In February 2003, Needham, Massachusetts, became the first town in the nation to raise the minimum legal sales age for tobacco and nicotine products to 21 years (Tobacco 21). This legislation marked a dramatic departure from existing state and federal laws, which generally set the minimum sales age at 18 years. The Needham law significantly preceded and ultimately heralded the emergence of a nationwide movement to raise such sales age. As of May 2019, 14 states and more than 450 cities and counties have passed legislation raising the minimum legal sales age for tobacco and nicotine products to 21 years, covering more than 30% of the United States’ population. The National Academy of Medicine projects that this policy will lower tobacco use rates, particularly among adolescents, and save a substantial number of lives. This narration of the process that led to Needham’s passing of Tobacco 21 legislation and to the growth and spread of the Tobacco 21 movement highlights the significant role of public health advocacy and policy in the control of tobacco, the leading preventable cause of disease and death in the United States. (Am J Public Health. 2019;109:1540–1547. doi: 10.2105/AJPH. 2019.305209)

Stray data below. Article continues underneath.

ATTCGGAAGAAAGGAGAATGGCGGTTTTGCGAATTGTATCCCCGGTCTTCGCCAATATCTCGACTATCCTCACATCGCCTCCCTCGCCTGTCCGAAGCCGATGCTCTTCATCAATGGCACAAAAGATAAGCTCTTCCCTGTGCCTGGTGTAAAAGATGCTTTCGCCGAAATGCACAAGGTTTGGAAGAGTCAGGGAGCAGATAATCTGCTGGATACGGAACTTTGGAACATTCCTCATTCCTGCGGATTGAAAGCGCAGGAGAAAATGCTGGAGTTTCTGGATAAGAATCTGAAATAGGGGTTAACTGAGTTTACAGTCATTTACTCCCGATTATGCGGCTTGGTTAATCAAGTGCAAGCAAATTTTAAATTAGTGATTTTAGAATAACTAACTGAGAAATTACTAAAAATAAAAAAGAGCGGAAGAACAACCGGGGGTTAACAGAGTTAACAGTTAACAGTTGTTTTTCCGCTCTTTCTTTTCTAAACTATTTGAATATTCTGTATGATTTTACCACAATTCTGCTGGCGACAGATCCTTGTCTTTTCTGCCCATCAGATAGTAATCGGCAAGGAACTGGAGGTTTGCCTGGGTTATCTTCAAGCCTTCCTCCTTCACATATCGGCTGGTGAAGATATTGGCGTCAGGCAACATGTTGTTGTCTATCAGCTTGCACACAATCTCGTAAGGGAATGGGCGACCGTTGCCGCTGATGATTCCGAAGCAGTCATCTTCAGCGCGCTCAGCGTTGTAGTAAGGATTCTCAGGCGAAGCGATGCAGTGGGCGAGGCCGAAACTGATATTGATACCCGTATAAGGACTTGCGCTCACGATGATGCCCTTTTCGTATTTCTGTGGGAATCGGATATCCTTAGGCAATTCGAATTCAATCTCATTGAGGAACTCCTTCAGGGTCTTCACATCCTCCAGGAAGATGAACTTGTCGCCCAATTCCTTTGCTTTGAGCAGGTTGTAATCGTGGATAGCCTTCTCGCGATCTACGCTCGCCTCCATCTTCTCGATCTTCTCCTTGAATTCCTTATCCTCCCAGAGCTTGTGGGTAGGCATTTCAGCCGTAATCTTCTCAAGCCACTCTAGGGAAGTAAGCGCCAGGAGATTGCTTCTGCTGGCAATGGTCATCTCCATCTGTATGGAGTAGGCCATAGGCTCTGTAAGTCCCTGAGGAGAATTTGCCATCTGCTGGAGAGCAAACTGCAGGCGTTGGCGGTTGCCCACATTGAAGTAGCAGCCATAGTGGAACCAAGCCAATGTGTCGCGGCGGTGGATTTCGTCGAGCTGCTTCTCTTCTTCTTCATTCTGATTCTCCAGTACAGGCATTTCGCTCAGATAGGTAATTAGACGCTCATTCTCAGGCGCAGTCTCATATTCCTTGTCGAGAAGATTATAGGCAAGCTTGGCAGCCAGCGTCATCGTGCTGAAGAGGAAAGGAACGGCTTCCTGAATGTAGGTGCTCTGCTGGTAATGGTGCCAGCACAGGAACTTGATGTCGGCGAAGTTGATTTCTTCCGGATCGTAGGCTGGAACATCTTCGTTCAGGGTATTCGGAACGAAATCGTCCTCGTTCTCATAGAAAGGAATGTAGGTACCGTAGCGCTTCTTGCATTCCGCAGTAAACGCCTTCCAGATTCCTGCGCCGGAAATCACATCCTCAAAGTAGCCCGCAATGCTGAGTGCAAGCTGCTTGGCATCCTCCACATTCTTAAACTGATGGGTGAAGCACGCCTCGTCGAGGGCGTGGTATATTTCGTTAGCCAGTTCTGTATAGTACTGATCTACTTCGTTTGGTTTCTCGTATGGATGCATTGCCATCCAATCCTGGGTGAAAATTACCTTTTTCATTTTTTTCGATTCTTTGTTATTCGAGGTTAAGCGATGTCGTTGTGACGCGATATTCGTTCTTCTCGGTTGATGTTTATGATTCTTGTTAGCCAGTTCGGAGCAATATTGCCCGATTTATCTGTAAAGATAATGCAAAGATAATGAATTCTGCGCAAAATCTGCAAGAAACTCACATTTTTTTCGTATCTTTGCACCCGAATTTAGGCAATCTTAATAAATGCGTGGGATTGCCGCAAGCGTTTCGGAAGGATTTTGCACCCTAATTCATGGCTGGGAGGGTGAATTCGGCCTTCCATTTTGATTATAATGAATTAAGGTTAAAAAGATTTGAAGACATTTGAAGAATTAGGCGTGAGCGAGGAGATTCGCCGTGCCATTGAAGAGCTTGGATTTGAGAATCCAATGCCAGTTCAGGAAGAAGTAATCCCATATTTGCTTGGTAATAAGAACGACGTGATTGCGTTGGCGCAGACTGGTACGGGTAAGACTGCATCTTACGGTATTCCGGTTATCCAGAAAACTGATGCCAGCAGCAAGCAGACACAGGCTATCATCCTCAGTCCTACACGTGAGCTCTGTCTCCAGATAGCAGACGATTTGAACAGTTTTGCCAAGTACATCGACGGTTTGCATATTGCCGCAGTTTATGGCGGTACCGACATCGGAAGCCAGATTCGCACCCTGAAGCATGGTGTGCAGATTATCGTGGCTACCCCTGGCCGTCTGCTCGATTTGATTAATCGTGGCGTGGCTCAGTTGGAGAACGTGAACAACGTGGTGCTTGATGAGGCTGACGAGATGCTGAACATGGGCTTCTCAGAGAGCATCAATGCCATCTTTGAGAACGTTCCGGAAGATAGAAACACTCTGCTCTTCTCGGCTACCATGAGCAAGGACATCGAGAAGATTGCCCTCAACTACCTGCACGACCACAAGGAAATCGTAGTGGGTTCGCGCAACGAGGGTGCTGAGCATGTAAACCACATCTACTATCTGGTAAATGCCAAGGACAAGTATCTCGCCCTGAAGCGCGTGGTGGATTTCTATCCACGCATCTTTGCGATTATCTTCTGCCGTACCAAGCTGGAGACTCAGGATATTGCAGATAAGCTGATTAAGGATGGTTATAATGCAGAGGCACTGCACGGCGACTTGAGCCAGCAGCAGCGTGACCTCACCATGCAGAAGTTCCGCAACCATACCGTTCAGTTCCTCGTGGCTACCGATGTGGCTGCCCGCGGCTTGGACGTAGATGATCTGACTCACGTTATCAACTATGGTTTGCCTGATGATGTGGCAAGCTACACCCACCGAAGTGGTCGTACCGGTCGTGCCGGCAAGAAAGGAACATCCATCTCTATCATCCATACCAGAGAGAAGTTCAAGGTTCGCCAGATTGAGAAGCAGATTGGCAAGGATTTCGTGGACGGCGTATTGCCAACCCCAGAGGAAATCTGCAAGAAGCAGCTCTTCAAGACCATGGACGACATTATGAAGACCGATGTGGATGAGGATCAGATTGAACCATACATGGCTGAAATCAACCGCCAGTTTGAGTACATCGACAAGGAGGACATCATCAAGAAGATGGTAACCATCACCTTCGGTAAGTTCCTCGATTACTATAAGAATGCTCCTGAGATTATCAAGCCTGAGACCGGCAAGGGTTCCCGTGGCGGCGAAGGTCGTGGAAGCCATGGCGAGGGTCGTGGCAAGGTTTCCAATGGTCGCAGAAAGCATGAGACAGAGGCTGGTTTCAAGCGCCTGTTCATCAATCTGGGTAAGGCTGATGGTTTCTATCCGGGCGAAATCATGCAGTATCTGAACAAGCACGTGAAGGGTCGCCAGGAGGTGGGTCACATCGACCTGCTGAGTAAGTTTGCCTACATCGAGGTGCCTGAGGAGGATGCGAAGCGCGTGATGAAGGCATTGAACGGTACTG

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Matthew J. Reynolds, BA, Robert Crane, MD, and Jonathan P. Winickoff, MD, MPHAt the time of the writing, Matthew J. Reynolds was an undergraduate student in the Department of Molecular and Cellular Biology at Harvard College, Cambridge, MA. Robert Crane is with The Ohio State University Wexner Medical Center, Columbus. Jonathan P. Winickoff is with Massachusetts General Hospital for Children and Harvard Medical School, Boston. “The Emergence of the Tobacco 21 Movement From Needham, Massachusetts, to Throughout the United States (2003–2019)”, American Journal of Public Health 109, no. 11 (November 1, 2019): pp. 1540-1547.

PMID: 31536403